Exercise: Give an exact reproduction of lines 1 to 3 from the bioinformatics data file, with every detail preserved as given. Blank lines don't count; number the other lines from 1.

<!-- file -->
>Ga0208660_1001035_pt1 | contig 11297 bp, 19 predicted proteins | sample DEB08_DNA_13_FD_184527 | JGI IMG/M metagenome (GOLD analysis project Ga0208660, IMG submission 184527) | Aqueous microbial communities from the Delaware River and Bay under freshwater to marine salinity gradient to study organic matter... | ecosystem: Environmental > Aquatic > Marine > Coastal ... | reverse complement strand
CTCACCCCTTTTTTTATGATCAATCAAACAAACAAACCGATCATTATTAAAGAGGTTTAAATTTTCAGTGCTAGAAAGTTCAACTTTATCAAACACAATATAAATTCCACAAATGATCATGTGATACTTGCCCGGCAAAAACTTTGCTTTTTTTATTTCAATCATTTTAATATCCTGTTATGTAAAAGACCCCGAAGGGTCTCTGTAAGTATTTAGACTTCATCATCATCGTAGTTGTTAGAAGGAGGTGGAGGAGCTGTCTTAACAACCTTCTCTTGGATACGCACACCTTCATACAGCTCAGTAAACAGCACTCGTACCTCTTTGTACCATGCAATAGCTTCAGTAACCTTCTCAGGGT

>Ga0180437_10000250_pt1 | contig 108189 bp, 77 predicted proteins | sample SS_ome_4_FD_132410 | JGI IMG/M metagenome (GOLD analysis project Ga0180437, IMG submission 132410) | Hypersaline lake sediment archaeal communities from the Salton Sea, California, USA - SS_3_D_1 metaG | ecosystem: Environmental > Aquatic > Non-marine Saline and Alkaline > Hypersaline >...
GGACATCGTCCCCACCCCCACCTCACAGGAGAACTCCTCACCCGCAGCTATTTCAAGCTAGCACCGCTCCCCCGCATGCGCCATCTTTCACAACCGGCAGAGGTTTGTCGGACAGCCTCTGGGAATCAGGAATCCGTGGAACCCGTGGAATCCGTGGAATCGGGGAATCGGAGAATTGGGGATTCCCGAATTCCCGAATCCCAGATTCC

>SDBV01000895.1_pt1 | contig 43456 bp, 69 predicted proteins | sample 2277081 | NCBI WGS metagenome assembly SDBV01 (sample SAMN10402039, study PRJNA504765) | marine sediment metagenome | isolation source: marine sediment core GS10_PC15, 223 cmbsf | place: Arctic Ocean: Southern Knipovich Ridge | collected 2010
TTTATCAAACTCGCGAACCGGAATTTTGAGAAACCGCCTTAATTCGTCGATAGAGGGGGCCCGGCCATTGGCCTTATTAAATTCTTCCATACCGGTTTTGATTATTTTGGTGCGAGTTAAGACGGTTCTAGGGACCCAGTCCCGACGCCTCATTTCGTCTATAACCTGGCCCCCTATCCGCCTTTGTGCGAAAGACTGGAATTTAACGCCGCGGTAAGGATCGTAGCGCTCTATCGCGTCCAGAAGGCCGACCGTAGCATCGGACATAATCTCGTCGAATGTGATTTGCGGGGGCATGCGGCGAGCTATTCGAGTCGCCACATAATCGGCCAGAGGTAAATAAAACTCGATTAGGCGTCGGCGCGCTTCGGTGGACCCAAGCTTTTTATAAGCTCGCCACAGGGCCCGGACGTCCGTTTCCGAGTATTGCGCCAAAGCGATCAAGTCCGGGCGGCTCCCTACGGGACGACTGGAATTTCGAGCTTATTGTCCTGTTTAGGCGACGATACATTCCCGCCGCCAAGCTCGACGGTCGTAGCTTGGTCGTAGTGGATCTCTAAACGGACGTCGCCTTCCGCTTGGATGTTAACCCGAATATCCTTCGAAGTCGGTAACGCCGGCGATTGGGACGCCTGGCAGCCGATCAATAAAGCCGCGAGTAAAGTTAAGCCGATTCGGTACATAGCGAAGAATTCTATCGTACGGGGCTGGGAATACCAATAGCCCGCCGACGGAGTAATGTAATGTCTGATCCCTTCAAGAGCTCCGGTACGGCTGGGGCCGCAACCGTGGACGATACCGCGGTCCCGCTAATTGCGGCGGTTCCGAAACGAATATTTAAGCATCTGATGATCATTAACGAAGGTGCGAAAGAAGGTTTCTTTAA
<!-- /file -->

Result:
>Ga0208660_1001035_pt1 | contig 11297 bp, 19 predicted proteins | sample DEB08_DNA_13_FD_184527 | JGI IMG/M metagenome (GOLD analysis project Ga0208660, IMG submission 184527) | Aqueous microbial communities from the Delaware River and Bay under freshwater to marine salinity gradient to study organic matter... | ecosystem: Environmental > Aquatic > Marine > Coastal ... | reverse complement strand
CTCACCCCTTTTTTTATGATCAATCAAACAAACAAACCGATCATTATTAAAGAGGTTTAAATTTTCAGTGCTAGAAAGTTCAACTTTATCAAACACAATATAAATTCCACAAATGATCATGTGATACTTGCCCGGCAAAAACTTTGCTTTTTTTATTTCAATCATTTTAATATCCTGTTATGTAAAAGACCCCGAAGGGTCTCTGTAAGTATTTAGACTTCATCATCATCGTAGTTGTTAGAAGGAGGTGGAGGAGCTGTCTTAACAACCTTCTCTTGGATACGCACACCTTCATACAGCTCAGTAAACAGCACTCGTACCTCTTTGTACCATGCAATAGCTTCAGTAACCTTCTCAGGGT

>Ga0180437_10000250_pt1 | contig 108189 bp, 77 predicted proteins | sample SS_ome_4_FD_132410 | JGI IMG/M metagenome (GOLD analysis project Ga0180437, IMG submission 132410) | Hypersaline lake sediment archaeal communities from the Salton Sea, California, USA - SS_3_D_1 metaG | ecosystem: Environmental > Aquatic > Non-marine Saline and Alkaline > Hypersaline >...